During the manuscript submission, peer review, and publication process, the corresponding author is typically responsible for communicating with the journal and ensuring that all of the journal's administrative requirements, such as authorship details, ethics committee approval, clinical trial registration documentation, and conflict of interest statements, are properly completed. Throughout the submission and peer review process, the corresponding author should promptly respond to editorial queries and cooperate with any requests from the journal after publication.

After an article has been accepted for publication in the Advance Researches In Civil Engineering (ARCE), no additional authors or changes to the first or corresponding authors are allowed. If an author wishes to be removed from the byline, he or she must submit a letter signed by the author and all other authors indicating their wish to be removed from the list of authors. Any change in the authors' order in the byline requires a letter signed by all authors indicating their agreement.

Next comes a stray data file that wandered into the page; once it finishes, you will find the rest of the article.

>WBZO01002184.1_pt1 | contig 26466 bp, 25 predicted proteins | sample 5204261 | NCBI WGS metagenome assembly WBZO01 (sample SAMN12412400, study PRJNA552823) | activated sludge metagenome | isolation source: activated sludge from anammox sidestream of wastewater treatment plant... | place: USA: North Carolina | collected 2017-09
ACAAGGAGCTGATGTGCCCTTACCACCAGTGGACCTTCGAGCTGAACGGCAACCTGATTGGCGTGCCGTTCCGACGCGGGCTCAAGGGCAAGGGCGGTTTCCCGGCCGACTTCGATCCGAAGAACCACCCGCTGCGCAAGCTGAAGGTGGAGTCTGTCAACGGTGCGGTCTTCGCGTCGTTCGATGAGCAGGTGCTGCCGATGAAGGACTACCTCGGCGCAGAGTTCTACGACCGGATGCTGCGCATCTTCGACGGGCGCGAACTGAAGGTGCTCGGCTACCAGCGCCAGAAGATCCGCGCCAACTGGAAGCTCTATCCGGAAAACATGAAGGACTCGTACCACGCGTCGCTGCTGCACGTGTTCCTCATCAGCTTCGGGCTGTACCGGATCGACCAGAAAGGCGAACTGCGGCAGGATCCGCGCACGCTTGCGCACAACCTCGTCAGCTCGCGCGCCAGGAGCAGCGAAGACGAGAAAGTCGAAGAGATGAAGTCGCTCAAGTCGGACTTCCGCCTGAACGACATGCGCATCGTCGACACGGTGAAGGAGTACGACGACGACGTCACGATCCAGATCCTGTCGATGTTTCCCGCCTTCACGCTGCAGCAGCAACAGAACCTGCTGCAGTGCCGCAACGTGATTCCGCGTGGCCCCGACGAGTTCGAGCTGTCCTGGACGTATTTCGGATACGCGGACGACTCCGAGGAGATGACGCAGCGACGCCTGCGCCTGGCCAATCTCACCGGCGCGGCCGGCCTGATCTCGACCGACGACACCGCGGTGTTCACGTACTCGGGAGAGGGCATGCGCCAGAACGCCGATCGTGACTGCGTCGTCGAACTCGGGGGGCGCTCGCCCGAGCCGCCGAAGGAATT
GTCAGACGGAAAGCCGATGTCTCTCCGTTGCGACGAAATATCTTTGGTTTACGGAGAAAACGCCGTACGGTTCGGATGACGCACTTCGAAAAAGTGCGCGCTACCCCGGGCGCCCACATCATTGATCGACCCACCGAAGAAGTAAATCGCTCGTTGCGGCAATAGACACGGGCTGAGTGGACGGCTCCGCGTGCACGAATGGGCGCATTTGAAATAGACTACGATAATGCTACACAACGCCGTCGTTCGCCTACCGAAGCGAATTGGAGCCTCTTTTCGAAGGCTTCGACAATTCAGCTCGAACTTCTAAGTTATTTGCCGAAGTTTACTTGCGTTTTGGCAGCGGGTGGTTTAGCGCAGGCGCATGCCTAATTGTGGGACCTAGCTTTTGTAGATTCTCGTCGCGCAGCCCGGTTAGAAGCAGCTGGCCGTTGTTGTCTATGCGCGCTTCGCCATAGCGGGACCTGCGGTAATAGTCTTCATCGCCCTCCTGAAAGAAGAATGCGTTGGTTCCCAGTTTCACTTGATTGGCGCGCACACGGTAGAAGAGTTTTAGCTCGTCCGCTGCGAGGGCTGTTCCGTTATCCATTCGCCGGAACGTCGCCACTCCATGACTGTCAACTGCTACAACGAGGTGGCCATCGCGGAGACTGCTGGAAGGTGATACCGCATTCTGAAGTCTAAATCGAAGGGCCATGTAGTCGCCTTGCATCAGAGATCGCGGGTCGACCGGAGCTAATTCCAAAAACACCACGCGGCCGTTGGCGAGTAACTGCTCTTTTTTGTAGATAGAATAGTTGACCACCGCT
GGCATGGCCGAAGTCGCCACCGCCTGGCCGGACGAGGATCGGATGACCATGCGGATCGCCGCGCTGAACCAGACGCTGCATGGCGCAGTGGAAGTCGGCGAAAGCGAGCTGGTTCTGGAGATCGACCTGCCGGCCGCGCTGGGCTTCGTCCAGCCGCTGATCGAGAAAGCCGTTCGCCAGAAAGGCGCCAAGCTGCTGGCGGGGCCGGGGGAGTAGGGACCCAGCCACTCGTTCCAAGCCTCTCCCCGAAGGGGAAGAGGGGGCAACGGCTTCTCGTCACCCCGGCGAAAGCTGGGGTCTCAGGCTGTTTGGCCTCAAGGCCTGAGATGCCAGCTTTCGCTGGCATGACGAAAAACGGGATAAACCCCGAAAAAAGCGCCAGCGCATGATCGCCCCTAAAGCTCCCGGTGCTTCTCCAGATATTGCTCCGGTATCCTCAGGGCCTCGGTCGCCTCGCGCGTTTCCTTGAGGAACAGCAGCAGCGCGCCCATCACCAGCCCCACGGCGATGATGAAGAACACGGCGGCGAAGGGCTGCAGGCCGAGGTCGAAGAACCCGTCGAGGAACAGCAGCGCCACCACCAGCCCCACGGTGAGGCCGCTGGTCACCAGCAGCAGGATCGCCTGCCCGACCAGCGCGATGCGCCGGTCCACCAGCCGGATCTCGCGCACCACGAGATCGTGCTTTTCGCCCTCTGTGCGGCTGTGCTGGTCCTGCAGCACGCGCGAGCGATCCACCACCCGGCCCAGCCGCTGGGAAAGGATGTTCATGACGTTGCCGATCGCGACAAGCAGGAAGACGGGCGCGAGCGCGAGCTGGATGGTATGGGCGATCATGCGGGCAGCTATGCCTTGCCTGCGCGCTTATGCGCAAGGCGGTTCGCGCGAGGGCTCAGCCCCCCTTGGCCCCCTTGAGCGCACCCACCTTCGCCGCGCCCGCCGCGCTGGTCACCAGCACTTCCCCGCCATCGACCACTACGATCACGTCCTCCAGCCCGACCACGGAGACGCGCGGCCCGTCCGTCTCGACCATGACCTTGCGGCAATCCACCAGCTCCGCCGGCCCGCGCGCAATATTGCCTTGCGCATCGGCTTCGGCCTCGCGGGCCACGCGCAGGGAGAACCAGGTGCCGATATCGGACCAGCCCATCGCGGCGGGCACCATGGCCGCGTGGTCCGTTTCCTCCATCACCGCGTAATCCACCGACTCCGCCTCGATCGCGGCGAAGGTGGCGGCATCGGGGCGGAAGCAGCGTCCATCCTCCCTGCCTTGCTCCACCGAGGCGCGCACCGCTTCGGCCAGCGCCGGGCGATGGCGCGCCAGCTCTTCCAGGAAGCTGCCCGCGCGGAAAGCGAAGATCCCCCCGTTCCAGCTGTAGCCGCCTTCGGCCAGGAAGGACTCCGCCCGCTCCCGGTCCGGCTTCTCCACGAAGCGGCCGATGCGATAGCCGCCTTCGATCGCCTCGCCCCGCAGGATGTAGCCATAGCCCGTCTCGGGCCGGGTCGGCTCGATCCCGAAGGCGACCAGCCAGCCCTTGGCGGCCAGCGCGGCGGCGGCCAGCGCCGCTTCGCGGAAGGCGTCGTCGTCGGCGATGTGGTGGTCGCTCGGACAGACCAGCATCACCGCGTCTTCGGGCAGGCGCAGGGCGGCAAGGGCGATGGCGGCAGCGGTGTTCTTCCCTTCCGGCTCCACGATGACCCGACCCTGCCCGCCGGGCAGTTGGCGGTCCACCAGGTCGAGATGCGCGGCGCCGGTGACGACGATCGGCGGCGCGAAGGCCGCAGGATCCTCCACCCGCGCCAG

16. Human and animal studies

All manuscripts reporting the results of experimental investigations involving human subjects should include a statement confirming the informed consent was obtained from each subject or subject’s guardian. All animal or human studies should be used after approval of the experimental protocol by a local ethics committee.

 The submitted manuscripts that are not as per the “Instructions to Authors” would be returned to the authors for technical correction, before they undergo editorial/peer-review. Generally, the manuscript should be submitted in the form of two separate files.

 All manuscripts submitted to Advance Researches In Civil Engineering (ARCE) are scrutinised for plagiarism using tools including but not limited to iThenticate. This is necessary to protect the reputation of our journal as well as the reputation of genuine authors who might transgress without fraudulent intent. Articles which are found to be plagiarised, will be rejected, and appropraite action will be initiated.